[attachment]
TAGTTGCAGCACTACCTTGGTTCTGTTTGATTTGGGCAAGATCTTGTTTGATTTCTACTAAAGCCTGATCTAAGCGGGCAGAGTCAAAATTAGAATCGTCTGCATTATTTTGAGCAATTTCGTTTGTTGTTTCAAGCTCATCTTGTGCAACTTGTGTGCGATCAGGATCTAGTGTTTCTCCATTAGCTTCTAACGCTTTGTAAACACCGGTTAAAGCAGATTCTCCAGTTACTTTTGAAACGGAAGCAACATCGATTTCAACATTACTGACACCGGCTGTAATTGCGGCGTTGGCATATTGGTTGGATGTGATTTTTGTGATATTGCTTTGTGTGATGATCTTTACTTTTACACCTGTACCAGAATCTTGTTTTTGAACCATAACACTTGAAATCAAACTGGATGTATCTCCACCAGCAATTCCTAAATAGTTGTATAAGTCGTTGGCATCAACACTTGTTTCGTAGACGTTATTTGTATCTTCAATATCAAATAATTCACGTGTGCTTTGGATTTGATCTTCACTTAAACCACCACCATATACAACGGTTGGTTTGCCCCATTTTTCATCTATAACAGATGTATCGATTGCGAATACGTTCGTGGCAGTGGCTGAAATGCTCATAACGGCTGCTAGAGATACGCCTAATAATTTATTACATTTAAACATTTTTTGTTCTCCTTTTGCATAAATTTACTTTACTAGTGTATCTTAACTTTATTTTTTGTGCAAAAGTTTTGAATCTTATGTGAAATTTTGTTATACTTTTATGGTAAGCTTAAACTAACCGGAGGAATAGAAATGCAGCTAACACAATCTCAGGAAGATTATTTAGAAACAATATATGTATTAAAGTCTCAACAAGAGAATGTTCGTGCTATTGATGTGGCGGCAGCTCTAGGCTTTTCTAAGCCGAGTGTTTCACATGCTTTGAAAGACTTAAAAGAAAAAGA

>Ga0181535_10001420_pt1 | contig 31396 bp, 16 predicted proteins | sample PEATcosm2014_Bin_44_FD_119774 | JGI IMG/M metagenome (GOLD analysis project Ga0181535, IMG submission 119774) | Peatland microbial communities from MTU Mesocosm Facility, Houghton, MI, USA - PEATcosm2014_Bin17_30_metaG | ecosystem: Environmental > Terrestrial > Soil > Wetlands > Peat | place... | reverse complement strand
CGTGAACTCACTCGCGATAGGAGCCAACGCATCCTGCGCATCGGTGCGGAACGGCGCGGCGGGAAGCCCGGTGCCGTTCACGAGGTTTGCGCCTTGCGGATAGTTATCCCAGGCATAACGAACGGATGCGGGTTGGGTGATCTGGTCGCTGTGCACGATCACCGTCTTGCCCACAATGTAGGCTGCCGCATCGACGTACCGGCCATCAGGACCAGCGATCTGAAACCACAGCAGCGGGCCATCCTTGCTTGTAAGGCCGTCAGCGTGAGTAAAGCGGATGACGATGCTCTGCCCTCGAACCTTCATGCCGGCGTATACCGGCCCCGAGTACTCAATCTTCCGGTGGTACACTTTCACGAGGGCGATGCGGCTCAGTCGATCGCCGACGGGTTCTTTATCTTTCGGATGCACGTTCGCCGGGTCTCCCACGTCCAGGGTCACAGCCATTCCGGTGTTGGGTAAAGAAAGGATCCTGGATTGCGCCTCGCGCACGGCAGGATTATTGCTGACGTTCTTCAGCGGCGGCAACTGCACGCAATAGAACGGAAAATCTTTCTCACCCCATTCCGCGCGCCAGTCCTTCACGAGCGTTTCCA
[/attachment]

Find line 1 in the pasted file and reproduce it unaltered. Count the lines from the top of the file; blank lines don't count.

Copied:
TAGTTGCAGCACTACCTTGGTTCTGTTTGATTTGGGCAAGATCTTGTTTGATTTCTACTAAAGCCTGATCTAAGCGGGCAGAGTCAAAATTAGAATCGTCTGCATTATTTTGAGCAATTTCGTTTGTTGTTTCAAGCTCATCTTGTGCAACTTGTGTGCGATCAGGATCTAGTGTTTCTCCATTAGCTTCTAACGCTTTGTAAACACCGGTTAAAGCAGATTCTCCAGTTACTTTTGAAACGGAAGCAACATCGATTTCAACATTACTGACACCGGCTGTAATTGCGGCGTTGGCATATTGGTTGGATGTGATTTTTGTGATATTGCTTTGTGTGATGATCTTTACTTTTACACCTGTACCAGAATCTTGTTTTTGAACCATAACACTTGAAATCAAACTGGATGTATCTCCACCAGCAATTCCTAAATAGTTGTATAAGTCGTTGGCATCAACACTTGTTTCGTAGACGTTATTTGTATCTTCAATATCAAATAATTCACGTGTGCTTTGGATTTGATCTTCACTTAAACCACCACCATATACAACGGTTGGTTTGCCCCATTTTTCATCTATAACAGATGTATCGATTGCGAATACGTTCGTGGCAGTGGCTGAAATGCTCATAACGGCTGCTAGAGATACGCCTAATAATTTATTACATTTAAACATTTTTTGTTCTCCTTTTGCATAAATTTACTTTACTAGTGTATCTTAACTTTATTTTTTGTGCAAAAGTTTTGAATCTTATGTGAAATTTTGTTATACTTTTATGGTAAGCTTAAACTAACCGGAGGAATAGAAATGCAGCTAACACAATCTCAGGAAGATTATTTAGAAACAATATATGTATTAAAGTCTCAACAAGAGAATGTTCGTGCTATTGATGTGGCGGCAGCTCTAGGCTTTTCTAAGCCGAGTGTTTCACATGCTTTGAAAGACTTAAAAGAAAAAGA